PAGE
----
How about other people? Did anyone quit?
I don’t remember anybody voluntarily quitting. A lot of them were encouraged to withdraw as a result of the ongoing assessment. But if they were still in the course when it became time to move to the next place, no one would say, “The following have been tasked for going on.” We were just told, “The following men would go over here and will get into that truck. The rest of you will go over here and get into that truck.” You never knew if you had been selected or if you were eliminated – certainly not at first. Eventually it was clear that the guys in the smaller groups were those being eliminated. The rest of us were going on to more difficult things to learn.
You had a memorable encounter with William Stephenson, Intrepid, in which your group hazed him. Describe that.
I remember that very well, and I have to say it is a source of embarrassment to me. I didn’t like that group action. My recollection is that it was started by John Gildee, who was one of the Jeds. I think he went all the way through. I’m not sure of that. I didn’t see him after Milton Hall, so I’m not sure. We had so many people who would come from Washington to see us. I guess the whole OSS program was attracting some attention in the city. These guys would come down and give us a pep talk and tell us what great people we were and what good things we were going to do. So the response to that, in a very crude way, was for someone to call off, “No. 48” and then some others would say “No. 49’ and a larger number would say “50” and then all would say “some shit.”
And we did it to some people who I think didn’t really need the hazing. Stephenson was the first one of that group who got the treatment. I really was embarrassed about it, personally. No one asked me if I was embarrassed, but I certainly would have told them had I been asked.
Later on, when we were at Milton Hall, we did it in French. And we did it to some people who I think didn’t really need the hazing. Stephenson was the first one of that group who got the treatment. I really was embarrassed about it, personally. No one asked me if I was embarrassed, but I certainly would have told them had I been asked.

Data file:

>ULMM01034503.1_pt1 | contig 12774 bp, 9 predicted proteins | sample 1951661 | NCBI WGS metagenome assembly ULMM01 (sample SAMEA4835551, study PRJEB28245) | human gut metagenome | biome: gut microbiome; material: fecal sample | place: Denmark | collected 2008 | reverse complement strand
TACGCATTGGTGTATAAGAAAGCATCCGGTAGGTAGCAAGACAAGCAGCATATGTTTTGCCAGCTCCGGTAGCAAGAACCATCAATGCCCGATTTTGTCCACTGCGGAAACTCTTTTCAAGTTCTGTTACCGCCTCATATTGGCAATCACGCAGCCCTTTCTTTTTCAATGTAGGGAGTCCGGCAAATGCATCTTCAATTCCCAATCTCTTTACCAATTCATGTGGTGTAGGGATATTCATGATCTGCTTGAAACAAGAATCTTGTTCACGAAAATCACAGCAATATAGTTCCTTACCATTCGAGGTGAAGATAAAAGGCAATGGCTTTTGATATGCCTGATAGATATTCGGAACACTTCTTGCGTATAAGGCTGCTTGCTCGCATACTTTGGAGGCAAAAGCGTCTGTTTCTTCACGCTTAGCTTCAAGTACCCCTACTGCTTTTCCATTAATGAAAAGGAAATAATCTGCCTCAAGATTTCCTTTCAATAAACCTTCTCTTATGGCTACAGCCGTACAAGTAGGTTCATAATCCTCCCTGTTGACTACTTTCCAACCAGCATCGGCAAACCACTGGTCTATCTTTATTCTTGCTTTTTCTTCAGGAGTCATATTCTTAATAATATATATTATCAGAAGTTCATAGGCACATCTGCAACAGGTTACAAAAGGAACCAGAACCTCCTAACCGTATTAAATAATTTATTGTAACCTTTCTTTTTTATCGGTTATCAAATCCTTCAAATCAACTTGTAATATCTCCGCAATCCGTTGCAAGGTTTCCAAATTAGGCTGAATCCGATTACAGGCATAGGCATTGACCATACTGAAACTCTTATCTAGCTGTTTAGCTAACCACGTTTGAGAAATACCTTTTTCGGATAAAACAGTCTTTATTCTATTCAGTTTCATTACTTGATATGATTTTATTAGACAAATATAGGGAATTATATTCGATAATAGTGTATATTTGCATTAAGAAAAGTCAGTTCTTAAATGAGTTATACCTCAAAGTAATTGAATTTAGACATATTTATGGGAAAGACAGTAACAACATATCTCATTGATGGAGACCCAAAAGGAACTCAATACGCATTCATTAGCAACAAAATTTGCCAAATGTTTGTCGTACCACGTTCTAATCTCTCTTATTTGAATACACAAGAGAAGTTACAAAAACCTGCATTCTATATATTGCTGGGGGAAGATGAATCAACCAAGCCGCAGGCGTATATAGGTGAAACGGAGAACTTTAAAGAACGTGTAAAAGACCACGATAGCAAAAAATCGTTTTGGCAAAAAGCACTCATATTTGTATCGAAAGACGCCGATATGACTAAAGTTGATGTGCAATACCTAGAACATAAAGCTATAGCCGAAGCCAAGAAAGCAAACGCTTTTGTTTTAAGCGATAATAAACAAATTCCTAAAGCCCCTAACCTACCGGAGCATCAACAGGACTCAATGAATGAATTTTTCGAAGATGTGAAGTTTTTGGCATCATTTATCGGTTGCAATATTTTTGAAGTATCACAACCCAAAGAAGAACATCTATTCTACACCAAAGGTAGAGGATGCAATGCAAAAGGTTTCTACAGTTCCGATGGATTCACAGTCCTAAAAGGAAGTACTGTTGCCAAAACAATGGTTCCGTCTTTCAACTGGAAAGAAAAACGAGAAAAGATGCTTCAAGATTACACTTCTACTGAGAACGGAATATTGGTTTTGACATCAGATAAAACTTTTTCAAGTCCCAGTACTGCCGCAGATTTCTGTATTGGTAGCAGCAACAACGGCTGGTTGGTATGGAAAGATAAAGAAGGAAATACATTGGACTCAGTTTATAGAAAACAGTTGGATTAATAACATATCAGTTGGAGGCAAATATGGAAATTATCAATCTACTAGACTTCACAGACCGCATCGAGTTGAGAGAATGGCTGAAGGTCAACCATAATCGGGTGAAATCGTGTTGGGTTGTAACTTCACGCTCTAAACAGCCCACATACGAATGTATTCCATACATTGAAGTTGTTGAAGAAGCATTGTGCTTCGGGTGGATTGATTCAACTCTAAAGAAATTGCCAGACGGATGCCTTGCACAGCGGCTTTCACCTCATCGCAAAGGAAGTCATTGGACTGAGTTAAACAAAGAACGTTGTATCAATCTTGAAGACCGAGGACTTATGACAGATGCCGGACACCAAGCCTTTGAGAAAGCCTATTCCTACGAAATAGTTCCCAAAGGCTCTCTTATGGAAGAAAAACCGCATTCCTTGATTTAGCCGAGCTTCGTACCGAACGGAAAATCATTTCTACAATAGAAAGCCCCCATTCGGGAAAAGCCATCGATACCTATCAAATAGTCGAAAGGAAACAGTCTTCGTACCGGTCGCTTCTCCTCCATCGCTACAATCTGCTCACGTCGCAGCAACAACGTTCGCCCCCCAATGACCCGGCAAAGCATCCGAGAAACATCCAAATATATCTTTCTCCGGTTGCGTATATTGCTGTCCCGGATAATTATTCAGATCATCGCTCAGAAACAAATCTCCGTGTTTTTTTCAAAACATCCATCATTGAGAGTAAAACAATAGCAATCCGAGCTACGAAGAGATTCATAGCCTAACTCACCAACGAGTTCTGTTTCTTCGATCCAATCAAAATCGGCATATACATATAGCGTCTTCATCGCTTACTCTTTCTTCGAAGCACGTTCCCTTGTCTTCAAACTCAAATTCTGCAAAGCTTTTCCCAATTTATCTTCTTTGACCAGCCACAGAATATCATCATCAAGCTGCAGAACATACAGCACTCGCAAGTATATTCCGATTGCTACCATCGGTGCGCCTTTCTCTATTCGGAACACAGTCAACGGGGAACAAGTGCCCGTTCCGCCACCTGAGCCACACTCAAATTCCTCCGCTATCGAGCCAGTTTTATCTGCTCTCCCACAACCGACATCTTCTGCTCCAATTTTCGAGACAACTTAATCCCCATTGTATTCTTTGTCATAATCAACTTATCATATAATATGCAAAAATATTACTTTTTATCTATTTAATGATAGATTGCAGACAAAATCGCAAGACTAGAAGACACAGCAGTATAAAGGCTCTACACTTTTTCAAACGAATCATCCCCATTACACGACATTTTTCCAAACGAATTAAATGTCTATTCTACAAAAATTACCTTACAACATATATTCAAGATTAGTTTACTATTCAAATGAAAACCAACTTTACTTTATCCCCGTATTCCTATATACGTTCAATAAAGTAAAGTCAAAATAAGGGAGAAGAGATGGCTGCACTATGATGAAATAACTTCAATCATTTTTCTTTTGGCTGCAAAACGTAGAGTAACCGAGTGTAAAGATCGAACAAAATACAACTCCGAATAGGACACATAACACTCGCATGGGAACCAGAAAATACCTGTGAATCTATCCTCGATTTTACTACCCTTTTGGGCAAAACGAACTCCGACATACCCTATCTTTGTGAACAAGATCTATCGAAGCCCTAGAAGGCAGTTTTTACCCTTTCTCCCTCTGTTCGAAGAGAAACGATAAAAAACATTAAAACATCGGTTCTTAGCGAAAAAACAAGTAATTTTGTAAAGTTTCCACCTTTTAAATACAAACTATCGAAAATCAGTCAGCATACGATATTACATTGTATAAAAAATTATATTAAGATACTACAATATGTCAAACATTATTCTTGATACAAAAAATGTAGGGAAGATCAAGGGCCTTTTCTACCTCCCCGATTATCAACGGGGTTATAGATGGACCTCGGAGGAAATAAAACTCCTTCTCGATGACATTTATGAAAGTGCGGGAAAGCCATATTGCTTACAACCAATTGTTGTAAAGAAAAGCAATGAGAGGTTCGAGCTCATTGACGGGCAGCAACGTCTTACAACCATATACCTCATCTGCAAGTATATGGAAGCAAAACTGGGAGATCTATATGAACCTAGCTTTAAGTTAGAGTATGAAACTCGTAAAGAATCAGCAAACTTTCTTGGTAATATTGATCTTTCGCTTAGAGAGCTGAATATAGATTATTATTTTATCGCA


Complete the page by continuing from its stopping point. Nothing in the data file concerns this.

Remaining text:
After training in the U.S. was completed, you were shipped to Scotland where you were trained under the Special Operations Executive (SOE). Describe that.
First of all, the training in the U.S. and Scotland was individual-type training. There was no team training at this time, even though we had formed temporary teams that were rotated at an hourly basis or something. In Scotland, we trained with British weapons: Bren gun, Sten gun, pistols, and the British demolitions, that were quite different from American demolitions. For the first time in my experience, and I think with most of the Jeds, this was where training included having the students shot at.
With live ammunition?
With live ammunition, that’s right. They had some of the best shots in the British army detailed to them. Say you were doing an individual practice mission, like crawling up a slope. They would have a sniper, well camouflaged, up at the top so that you couldn’t see him. He would watch you and if you got into places where you obviously shouldn’t be, he would fire a round and bounce it off a rock near you. Well, that was unnerving. But it’s quite clear that once you’ve experienced a lot of that … if you’re not hit, you know you’re not hit. You just ignore the gunfire, go on, and get the mission done. They also did that to us later when we were taking city combat training in some of the bombed out neighborhoods in London that had been converted into training facilities for this sort of exercise. They also did it in the rubber boat training – splash a burst close enough so that you could see as well as hear it hit the water. You always wondered how those bullets could ricochet off the surface of the water.